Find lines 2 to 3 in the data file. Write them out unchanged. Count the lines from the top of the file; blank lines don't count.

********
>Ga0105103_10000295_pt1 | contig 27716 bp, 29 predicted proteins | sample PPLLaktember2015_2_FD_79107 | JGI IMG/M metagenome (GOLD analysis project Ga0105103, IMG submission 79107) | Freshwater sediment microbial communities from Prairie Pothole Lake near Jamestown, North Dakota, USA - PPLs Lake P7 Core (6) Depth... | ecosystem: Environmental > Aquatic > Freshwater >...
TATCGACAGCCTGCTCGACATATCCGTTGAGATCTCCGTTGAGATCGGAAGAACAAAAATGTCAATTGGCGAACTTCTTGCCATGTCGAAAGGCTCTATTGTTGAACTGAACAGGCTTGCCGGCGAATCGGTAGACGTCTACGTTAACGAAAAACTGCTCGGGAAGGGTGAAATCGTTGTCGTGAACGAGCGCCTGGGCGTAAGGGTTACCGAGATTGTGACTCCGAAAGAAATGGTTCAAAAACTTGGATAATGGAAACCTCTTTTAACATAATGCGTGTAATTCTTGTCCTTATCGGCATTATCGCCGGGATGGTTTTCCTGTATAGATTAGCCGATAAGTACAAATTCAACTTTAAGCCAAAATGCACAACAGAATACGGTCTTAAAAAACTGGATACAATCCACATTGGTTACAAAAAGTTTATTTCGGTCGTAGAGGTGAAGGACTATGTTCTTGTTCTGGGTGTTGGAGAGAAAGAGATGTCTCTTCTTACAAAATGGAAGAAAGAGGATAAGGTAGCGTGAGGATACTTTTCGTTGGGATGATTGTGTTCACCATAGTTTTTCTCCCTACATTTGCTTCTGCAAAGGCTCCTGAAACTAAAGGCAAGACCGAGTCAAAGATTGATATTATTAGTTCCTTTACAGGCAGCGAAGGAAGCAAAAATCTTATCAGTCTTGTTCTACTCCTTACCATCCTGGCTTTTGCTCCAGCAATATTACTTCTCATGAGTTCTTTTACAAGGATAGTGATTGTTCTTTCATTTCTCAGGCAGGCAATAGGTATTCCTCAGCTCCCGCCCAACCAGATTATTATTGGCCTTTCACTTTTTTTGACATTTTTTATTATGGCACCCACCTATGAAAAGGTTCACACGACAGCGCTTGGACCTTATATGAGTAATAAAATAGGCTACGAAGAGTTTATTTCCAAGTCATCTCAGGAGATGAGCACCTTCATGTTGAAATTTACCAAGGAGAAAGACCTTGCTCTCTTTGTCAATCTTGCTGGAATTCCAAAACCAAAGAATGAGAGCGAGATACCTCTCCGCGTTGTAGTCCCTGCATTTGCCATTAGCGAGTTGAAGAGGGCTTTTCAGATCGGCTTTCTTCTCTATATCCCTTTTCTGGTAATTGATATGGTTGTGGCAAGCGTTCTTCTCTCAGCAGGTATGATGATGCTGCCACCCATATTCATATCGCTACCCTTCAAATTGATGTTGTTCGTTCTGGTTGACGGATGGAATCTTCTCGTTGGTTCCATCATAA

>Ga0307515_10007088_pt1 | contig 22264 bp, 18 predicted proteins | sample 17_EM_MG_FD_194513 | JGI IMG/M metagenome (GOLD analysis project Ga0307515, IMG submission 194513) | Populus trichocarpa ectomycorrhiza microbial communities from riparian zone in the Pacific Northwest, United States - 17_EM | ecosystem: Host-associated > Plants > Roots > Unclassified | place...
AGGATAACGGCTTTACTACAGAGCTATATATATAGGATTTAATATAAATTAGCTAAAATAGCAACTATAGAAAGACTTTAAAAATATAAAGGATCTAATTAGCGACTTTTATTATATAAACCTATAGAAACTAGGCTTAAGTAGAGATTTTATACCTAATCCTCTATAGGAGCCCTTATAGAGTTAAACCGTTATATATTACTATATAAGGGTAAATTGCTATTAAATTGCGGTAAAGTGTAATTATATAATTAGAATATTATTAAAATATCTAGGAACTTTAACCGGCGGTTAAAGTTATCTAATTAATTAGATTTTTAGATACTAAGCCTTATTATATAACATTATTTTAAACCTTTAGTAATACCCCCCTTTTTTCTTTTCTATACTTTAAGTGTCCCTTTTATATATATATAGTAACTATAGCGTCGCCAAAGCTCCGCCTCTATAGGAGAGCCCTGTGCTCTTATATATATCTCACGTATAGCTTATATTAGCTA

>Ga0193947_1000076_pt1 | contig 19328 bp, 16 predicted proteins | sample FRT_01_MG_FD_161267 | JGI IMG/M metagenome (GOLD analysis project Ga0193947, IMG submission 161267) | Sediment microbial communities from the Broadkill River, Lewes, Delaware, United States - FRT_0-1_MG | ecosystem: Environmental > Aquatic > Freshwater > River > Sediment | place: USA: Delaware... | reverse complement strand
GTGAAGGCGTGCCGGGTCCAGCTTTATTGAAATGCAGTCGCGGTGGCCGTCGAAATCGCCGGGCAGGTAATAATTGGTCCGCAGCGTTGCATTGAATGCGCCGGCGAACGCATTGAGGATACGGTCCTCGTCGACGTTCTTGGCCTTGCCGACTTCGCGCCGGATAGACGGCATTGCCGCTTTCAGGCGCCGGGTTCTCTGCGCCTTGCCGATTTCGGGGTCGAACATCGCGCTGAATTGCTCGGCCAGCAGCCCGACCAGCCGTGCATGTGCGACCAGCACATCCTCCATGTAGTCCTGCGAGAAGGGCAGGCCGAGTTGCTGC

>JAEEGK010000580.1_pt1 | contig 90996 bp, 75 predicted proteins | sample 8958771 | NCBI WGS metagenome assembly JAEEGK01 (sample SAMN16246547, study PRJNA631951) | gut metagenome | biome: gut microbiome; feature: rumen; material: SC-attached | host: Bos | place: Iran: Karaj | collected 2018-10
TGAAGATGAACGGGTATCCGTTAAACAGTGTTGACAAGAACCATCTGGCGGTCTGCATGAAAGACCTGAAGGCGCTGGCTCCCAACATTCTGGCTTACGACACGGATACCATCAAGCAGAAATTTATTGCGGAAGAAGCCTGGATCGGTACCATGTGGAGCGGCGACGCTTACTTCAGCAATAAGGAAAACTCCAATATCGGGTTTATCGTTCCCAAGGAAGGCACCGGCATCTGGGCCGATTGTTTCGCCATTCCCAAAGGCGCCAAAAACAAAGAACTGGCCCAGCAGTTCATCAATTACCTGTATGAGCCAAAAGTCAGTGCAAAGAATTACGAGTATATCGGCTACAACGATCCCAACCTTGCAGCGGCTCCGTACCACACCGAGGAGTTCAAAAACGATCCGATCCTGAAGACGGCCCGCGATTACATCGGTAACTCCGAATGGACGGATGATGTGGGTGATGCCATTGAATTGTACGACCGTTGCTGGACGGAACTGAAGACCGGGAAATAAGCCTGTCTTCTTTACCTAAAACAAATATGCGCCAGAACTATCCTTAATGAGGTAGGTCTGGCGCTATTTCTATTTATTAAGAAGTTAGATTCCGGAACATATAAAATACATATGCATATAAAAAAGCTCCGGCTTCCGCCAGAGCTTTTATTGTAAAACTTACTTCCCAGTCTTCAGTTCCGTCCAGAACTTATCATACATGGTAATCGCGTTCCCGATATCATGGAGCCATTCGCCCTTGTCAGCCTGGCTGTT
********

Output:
TATCGACAGCCTGCTCGACATATCCGTTGAGATCTCCGTTGAGATCGGAAGAACAAAAATGTCAATTGGCGAACTTCTTGCCATGTCGAAAGGCTCTATTGTTGAACTGAACAGGCTTGCCGGCGAATCGGTAGACGTCTACGTTAACGAAAAACTGCTCGGGAAGGGTGAAATCGTTGTCGTGAACGAGCGCCTGGGCGTAAGGGTTACCGAGATTGTGACTCCGAAAGAAATGGTTCAAAAACTTGGATAATGGAAACCTCTTTTAACATAATGCGTGTAATTCTTGTCCTTATCGGCATTATCGCCGGGATGGTTTTCCTGTATAGATTAGCCGATAAGTACAAATTCAACTTTAAGCCAAAATGCACAACAGAATACGGTCTTAAAAAACTGGATACAATCCACATTGGTTACAAAAAGTTTATTTCGGTCGTAGAGGTGAAGGACTATGTTCTTGTTCTGGGTGTTGGAGAGAAAGAGATGTCTCTTCTTACAAAATGGAAGAAAGAGGATAAGGTAGCGTGAGGATACTTTTCGTTGGGATGATTGTGTTCACCATAGTTTTTCTCCCTACATTTGCTTCTGCAAAGGCTCCTGAAACTAAAGGCAAGACCGAGTCAAAGATTGATATTATTAGTTCCTTTACAGGCAGCGAAGGAAGCAAAAATCTTATCAGTCTTGTTCTACTCCTTACCATCCTGGCTTTTGCTCCAGCAATATTACTTCTCATGAGTTCTTTTACAAGGATAGTGATTGTTCTTTCATTTCTCAGGCAGGCAATAGGTATTCCTCAGCTCCCGCCCAACCAGATTATTATTGGCCTTTCACTTTTTTTGACATTTTTTATTATGGCACCCACCTATGAAAAGGTTCACACGACAGCGCTTGGACCTTATATGAGTAATAAAATAGGCTACGAAGAGTTTATTTCCAAGTCATCTCAGGAGATGAGCACCTTCATGTTGAAATTTACCAAGGAGAAAGACCTTGCTCTCTTTGTCAATCTTGCTGGAATTCCAAAACCAAAGAATGAGAGCGAGATACCTCTCCGCGTTGTAGTCCCTGCATTTGCCATTAGCGAGTTGAAGAGGGCTTTTCAGATCGGCTTTCTTCTCTATATCCCTTTTCTGGTAATTGATATGGTTGTGGCAAGCGTTCTTCTCTCAGCAGGTATGATGATGCTGCCACCCATATTCATATCGCTACCCTTCAAATTGATGTTGTTCGTTCTGGTTGACGGATGGAATCTTCTCGTTGGTTCCATCATAA

>Ga0307515_10007088_pt1 | contig 22264 bp, 18 predicted proteins | sample 17_EM_MG_FD_194513 | JGI IMG/M metagenome (GOLD analysis project Ga0307515, IMG submission 194513) | Populus trichocarpa ectomycorrhiza microbial communities from riparian zone in the Pacific Northwest, United States - 17_EM | ecosystem: Host-associated > Plants > Roots > Unclassified | place...